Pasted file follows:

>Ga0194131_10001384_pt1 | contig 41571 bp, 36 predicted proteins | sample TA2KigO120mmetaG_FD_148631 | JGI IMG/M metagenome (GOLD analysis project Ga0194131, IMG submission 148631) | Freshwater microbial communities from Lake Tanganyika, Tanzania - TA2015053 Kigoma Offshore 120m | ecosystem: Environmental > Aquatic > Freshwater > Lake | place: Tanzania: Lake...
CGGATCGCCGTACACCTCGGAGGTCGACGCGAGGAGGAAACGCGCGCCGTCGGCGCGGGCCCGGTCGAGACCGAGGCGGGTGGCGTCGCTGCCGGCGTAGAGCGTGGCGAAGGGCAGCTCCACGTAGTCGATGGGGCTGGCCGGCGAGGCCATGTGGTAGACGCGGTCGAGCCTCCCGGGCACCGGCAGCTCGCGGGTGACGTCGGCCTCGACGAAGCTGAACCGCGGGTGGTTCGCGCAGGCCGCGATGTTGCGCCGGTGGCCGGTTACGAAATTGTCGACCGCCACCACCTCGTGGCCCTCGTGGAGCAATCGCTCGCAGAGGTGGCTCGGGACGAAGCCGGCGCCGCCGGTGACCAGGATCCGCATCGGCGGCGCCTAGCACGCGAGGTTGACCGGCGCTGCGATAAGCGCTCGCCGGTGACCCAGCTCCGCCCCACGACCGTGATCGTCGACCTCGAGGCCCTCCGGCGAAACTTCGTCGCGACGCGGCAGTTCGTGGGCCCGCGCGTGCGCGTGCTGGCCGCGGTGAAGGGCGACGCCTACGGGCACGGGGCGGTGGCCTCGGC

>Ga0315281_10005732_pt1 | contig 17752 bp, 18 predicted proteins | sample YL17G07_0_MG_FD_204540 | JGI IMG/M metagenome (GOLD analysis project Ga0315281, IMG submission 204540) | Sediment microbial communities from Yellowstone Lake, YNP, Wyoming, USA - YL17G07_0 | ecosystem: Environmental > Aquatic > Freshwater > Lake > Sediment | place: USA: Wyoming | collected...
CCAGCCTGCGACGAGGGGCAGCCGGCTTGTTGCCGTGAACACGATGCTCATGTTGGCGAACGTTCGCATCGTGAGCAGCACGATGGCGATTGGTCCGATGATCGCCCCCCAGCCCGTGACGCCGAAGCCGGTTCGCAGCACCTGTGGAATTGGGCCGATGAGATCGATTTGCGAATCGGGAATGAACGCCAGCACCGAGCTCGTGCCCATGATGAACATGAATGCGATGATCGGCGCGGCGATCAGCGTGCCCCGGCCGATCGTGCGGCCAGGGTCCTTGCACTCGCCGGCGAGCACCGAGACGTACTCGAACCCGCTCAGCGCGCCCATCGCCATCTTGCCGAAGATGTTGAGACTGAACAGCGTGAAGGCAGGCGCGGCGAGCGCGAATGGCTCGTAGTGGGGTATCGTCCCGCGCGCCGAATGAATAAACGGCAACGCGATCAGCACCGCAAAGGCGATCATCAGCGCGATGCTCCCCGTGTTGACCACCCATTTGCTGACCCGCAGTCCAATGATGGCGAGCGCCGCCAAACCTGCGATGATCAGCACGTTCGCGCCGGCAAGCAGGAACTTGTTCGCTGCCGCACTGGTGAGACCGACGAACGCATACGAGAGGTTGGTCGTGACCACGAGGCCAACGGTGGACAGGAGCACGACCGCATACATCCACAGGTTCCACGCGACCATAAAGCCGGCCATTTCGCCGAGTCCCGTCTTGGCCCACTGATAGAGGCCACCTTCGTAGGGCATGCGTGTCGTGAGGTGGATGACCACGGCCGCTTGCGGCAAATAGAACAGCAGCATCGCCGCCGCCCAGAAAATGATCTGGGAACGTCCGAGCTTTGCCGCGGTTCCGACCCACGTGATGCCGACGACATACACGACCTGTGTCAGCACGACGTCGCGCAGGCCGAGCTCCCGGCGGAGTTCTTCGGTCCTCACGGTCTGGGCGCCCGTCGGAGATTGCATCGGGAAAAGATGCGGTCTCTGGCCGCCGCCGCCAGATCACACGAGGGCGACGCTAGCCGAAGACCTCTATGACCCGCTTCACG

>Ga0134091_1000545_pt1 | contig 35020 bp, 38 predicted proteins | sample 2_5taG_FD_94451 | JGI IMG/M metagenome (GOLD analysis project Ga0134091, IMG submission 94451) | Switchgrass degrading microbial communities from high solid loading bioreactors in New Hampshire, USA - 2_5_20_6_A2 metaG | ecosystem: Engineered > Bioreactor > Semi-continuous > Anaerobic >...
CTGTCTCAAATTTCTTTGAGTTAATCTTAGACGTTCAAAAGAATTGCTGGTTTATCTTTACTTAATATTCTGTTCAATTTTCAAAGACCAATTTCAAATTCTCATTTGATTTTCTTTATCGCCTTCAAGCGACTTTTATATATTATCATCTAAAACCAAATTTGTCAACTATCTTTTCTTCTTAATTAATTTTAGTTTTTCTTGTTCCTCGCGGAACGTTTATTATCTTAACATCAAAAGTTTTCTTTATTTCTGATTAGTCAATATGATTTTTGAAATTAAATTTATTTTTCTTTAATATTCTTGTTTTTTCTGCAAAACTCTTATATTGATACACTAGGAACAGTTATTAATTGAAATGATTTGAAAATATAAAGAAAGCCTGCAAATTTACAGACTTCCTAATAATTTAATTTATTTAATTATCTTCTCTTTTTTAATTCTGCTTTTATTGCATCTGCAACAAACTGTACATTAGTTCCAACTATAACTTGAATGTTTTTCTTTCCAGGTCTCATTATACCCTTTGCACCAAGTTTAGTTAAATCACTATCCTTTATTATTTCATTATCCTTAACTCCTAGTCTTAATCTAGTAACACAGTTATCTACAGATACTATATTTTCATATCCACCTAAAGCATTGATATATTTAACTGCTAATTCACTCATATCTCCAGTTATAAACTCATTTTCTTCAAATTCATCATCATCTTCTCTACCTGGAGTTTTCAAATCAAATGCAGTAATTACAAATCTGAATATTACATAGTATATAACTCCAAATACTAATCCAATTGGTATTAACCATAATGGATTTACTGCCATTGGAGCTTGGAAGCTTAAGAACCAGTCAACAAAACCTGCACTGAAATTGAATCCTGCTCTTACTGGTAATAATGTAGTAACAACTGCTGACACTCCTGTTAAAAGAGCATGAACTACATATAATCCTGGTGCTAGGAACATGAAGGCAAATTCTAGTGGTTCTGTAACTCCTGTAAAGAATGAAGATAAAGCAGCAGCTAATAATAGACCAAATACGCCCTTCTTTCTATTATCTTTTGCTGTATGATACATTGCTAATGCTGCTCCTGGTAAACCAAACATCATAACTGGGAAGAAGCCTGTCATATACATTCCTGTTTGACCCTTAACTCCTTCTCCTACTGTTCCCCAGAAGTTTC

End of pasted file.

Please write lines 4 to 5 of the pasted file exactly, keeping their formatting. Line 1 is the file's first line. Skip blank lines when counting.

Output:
CCAGCCTGCGACGAGGGGCAGCCGGCTTGTTGCCGTGAACACGATGCTCATGTTGGCGAACGTTCGCATCGTGAGCAGCACGATGGCGATTGGTCCGATGATCGCCCCCCAGCCCGTGACGCCGAAGCCGGTTCGCAGCACCTGTGGAATTGGGCCGATGAGATCGATTTGCGAATCGGGAATGAACGCCAGCACCGAGCTCGTGCCCATGATGAACATGAATGCGATGATCGGCGCGGCGATCAGCGTGCCCCGGCCGATCGTGCGGCCAGGGTCCTTGCACTCGCCGGCGAGCACCGAGACGTACTCGAACCCGCTCAGCGCGCCCATCGCCATCTTGCCGAAGATGTTGAGACTGAACAGCGTGAAGGCAGGCGCGGCGAGCGCGAATGGCTCGTAGTGGGGTATCGTCCCGCGCGCCGAATGAATAAACGGCAACGCGATCAGCACCGCAAAGGCGATCATCAGCGCGATGCTCCCCGTGTTGACCACCCATTTGCTGACCCGCAGTCCAATGATGGCGAGCGCCGCCAAACCTGCGATGATCAGCACGTTCGCGCCGGCAAGCAGGAACTTGTTCGCTGCCGCACTGGTGAGACCGACGAACGCATACGAGAGGTTGGTCGTGACCACGAGGCCAACGGTGGACAGGAGCACGACCGCATACATCCACAGGTTCCACGCGACCATAAAGCCGGCCATTTCGCCGAGTCCCGTCTTGGCCCACTGATAGAGGCCACCTTCGTAGGGCATGCGTGTCGTGAGGTGGATGACCACGGCCGCTTGCGGCAAATAGAACAGCAGCATCGCCGCCGCCCAGAAAATGATCTGGGAACGTCCGAGCTTTGCCGCGGTTCCGACCCACGTGATGCCGACGACATACACGACCTGTGTCAGCACGACGTCGCGCAGGCCGAGCTCCCGGCGGAGTTCTTCGGTCCTCACGGTCTGGGCGCCCGTCGGAGATTGCATCGGGAAAAGATGCGGTCTCTGGCCGCCGCCGCCAGATCACACGAGGGCGACGCTAGCCGAAGACCTCTATGACCCGCTTCACG

>Ga0134091_1000545_pt1 | contig 35020 bp, 38 predicted proteins | sample 2_5taG_FD_94451 | JGI IMG/M metagenome (GOLD analysis project Ga0134091, IMG submission 94451) | Switchgrass degrading microbial communities from high solid loading bioreactors in New Hampshire, USA - 2_5_20_6_A2 metaG | ecosystem: Engineered > Bioreactor > Semi-continuous > Anaerobic >...